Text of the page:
Tele-ICU Increases Interhospital Transfers: Does Big Brother Know Better?*

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Excerpt

The practice of telemedicine in the ICU, either continuously or solely at night, is becoming an increasingly common and important part of modern critical care medicine (1). In fact, the current practice of telemedicine in the ICU (tele-ICU) now covers approximately 11% of nonfederal hospital ICU beds in the United States (2). A single-center study of tele-ICU in an academic center suggests that it may be associated with decreased mortality, increased adherence to best practices, and decreased ICU length of stay (LOS) (3). More recently, however, a large national effectiveness survey of tele-ICU involving over 500 hospitals suggests that there is significant heterogeneity in the benefits gained after implementing a tele-ICU program (4), a finding supported by highly variable results in other studies (5, 6). However, given the national shortage of intensivist physicians, the tele-ICU model is likely to persist in order to provide costeffective, quality ICU services, especially to patients in hospitals without dedicated intensivists.
Another potentially important role for tele-ICU is in the interhospital transfer (IHT) process, both in identifying potential transfers as well as providing supplemental care that would allow for patients who previously would have been transferred to remain in their community facilities. In this issue of Critical Care Medicine, Pannu et al (7) present a retrospective study demonstrating the effects of tele-ICU implementation on IHT and other important ICU outcomes within the Mayo Clinic Health System (MCHS). As background, in August of 2013, the MCHS implemented its tele-ICU system in which intensivists at the quaternary center in Rochester, MN, provide tele-ICU services to the six community-affiliated hospitals that comprise the system. Notably, only transfers within the MCHS were studied. The study defined three 1-year time periods: the preimplementation period, a transitional period (during which tele-ICU was being implemented), and a postimplementation period. Additionally, two tiers of community-affiliated hospitals were identified: those that had access to procedural and subspecialty expertise, including emergency surgical services, cardiac catheterization, an on-site daytime intensivist, and on-site medical subspecialties (“type 1” hospitals), and those that did not (“type 2” hospitals). The quality and quantity of the critical care nursing coverage provided at the two referring types and the receiving hospital was not included as a factor. For the analysis, the transitional period was excluded, and outcomes during the pre- and postimplementation period were compared.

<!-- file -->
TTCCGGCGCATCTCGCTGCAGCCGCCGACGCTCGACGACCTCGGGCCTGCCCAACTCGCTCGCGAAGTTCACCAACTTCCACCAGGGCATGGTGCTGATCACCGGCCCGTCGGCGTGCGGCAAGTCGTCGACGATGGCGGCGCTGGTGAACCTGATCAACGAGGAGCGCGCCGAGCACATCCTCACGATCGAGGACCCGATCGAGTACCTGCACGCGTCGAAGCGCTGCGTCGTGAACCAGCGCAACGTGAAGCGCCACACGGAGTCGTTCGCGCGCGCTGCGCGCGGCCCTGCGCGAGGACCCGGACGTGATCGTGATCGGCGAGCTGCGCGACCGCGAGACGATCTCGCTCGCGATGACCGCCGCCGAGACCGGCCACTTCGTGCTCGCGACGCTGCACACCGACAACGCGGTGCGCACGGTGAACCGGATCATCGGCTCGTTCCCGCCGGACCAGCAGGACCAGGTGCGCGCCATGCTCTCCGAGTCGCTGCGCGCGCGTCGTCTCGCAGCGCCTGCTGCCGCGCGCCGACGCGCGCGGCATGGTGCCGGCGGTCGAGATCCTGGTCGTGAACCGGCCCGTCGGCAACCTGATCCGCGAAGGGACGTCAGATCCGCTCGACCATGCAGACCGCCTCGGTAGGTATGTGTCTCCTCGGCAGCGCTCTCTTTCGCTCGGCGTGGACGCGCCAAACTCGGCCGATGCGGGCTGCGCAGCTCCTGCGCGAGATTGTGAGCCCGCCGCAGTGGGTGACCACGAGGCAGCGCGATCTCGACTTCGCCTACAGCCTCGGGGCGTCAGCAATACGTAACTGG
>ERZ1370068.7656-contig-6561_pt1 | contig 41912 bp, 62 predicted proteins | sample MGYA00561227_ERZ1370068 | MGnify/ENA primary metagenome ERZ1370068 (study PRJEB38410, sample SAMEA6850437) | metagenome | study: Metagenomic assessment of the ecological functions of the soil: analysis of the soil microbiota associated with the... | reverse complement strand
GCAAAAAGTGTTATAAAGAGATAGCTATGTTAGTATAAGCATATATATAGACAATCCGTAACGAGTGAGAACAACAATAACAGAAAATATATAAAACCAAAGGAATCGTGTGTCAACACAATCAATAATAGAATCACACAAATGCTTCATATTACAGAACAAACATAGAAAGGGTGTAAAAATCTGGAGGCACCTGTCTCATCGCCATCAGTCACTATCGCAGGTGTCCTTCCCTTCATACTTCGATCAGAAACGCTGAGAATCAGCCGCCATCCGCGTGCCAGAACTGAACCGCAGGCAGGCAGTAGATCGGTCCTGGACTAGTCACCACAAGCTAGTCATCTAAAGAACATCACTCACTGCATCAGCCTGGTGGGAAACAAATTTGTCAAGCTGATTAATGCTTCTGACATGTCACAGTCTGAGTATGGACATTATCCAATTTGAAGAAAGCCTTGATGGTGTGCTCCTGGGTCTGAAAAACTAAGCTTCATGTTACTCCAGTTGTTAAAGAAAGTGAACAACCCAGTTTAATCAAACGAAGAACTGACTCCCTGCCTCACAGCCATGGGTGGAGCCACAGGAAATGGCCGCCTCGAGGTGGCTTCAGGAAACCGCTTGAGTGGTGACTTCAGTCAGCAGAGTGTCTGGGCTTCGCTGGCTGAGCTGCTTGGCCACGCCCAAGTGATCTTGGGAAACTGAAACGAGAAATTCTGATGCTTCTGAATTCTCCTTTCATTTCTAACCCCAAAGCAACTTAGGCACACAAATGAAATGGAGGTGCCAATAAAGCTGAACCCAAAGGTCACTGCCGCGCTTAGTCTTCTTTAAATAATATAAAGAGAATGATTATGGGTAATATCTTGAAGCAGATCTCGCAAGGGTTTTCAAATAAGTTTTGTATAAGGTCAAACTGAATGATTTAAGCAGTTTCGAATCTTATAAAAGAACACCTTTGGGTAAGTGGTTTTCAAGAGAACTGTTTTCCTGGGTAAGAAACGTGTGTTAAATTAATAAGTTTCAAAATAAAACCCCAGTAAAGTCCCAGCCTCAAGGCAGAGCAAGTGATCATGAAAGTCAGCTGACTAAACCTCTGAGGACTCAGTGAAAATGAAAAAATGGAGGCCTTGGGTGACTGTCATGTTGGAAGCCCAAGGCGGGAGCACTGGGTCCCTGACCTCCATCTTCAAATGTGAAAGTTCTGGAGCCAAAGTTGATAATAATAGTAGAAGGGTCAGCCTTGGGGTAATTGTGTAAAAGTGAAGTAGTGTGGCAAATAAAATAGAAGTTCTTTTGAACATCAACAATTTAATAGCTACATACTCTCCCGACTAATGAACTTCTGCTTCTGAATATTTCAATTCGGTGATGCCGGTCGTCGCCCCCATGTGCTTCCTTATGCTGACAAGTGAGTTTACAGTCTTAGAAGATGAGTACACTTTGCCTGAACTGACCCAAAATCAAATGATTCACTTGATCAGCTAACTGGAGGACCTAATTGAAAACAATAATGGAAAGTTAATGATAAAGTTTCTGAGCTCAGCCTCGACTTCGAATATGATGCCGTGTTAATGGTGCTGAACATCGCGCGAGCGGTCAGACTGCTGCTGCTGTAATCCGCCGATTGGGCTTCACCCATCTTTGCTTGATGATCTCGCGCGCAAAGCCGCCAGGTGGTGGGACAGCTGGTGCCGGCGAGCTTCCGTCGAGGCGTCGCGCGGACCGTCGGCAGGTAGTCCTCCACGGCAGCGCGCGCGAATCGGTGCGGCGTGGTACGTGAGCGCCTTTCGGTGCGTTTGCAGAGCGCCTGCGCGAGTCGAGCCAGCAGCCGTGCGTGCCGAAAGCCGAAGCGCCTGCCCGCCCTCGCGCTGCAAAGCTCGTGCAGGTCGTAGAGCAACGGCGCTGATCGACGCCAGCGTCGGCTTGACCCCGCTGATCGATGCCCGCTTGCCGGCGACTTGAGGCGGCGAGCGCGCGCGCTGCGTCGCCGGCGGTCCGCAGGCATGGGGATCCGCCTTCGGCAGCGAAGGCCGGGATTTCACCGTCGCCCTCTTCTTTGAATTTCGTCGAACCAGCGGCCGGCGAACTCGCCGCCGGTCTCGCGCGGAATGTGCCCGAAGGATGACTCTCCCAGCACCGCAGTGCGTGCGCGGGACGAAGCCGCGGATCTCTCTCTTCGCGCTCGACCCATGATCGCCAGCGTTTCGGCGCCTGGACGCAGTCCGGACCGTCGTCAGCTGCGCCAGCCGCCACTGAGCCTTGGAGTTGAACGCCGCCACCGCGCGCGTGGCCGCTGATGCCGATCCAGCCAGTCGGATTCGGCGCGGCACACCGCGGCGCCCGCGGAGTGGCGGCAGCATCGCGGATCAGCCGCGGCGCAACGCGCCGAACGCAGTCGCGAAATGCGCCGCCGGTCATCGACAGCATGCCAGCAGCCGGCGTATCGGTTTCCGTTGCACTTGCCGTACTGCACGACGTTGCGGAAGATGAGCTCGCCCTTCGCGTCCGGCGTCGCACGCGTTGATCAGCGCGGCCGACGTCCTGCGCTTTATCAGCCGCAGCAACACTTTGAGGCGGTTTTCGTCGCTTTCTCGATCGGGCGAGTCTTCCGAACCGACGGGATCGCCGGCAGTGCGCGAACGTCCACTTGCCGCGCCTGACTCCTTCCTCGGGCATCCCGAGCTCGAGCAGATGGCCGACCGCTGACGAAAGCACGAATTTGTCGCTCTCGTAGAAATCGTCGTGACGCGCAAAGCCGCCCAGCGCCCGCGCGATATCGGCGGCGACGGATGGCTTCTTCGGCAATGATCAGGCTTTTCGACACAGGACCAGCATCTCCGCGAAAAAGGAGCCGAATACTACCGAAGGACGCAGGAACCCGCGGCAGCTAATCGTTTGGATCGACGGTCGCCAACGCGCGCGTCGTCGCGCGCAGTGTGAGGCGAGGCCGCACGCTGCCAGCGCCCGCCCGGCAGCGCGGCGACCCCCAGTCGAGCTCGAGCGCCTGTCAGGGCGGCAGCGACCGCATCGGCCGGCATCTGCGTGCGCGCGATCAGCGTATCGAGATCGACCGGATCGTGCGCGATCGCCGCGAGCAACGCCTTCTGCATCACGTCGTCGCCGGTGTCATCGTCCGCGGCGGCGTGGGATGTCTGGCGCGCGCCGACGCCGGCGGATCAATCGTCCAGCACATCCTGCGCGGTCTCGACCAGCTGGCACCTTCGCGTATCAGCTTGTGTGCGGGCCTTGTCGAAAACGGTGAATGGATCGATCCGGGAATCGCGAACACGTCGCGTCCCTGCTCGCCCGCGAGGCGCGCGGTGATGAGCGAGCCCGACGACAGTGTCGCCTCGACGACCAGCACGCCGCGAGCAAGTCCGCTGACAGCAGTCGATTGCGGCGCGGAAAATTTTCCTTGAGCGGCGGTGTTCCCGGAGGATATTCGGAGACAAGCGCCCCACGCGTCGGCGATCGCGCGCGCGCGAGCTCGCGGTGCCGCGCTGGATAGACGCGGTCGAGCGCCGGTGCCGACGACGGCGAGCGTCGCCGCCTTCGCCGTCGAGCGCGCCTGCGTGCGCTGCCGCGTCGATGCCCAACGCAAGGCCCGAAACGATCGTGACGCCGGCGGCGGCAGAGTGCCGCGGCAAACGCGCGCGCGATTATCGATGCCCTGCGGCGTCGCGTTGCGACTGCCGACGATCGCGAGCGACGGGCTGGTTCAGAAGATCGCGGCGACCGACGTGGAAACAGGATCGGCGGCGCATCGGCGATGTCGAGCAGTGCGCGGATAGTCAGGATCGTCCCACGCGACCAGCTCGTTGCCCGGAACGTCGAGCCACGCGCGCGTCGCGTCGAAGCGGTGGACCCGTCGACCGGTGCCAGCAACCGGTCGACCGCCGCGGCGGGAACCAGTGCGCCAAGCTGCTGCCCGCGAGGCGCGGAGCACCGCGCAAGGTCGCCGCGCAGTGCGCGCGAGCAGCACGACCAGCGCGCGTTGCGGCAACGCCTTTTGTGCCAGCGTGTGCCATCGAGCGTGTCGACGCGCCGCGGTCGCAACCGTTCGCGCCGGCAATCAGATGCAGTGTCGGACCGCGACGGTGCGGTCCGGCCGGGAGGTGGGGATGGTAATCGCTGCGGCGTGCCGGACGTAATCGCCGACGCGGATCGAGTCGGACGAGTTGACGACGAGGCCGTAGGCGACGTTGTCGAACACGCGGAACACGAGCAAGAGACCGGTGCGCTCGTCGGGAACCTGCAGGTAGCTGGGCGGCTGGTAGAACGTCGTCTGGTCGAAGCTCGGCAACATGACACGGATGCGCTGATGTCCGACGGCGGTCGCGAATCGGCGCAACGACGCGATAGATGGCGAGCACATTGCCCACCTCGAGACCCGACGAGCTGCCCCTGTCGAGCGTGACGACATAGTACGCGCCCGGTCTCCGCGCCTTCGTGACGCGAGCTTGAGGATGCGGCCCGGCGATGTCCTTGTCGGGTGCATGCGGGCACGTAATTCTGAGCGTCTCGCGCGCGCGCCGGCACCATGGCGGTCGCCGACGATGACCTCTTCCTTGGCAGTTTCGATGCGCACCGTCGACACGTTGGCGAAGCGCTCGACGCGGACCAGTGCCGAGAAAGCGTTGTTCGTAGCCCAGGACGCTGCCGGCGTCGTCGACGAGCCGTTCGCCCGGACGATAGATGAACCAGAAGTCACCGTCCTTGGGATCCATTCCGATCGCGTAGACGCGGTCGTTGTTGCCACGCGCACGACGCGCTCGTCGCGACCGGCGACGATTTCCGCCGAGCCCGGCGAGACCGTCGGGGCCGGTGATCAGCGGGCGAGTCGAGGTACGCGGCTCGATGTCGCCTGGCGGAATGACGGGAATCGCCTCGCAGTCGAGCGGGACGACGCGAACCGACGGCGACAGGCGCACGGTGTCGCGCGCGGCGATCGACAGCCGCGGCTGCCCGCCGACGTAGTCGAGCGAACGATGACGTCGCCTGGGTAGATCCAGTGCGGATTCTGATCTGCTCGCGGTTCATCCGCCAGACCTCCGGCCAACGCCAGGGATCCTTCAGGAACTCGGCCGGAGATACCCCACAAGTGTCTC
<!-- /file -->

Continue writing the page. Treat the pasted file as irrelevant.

The investigators found that the overall number of transfers significantly increased, driven primarily (but not solely) by transfers from type 2 hospitals; additionally, hospital LOS at the quaternary center increased. At least for the MCHS tele-ICU case, the additional expertise provided by the tele-ICU did not result in fewer transfers from either type of facility. Otherwise, comparing the two periods, there was no significant difference in patient demographics, community hospital or ICU LOS, severity of illness scores at admission to the quaternary center, breakdown of patients according to code status (full, do not resuscitate/intubate, or comfort measures only), or proportion of patients transitioned to comfort measures only. But one crucial piece of information is missing: survival data pretele- and posttele-ICU implementation at the sending hospitals which would give some indication of the outcome impact that the tele-ICU was achieving.
IHT is a complex, difficult-to-study phenomenon. IHT is typically arranged when there is a perceived mismatch between the patient’s care needs and the resources available at the referring hospital. When clinicians choose to pursue IHT, there is an assumption that the risks and costs of transfer are outweighed by the benefits (8, 9).
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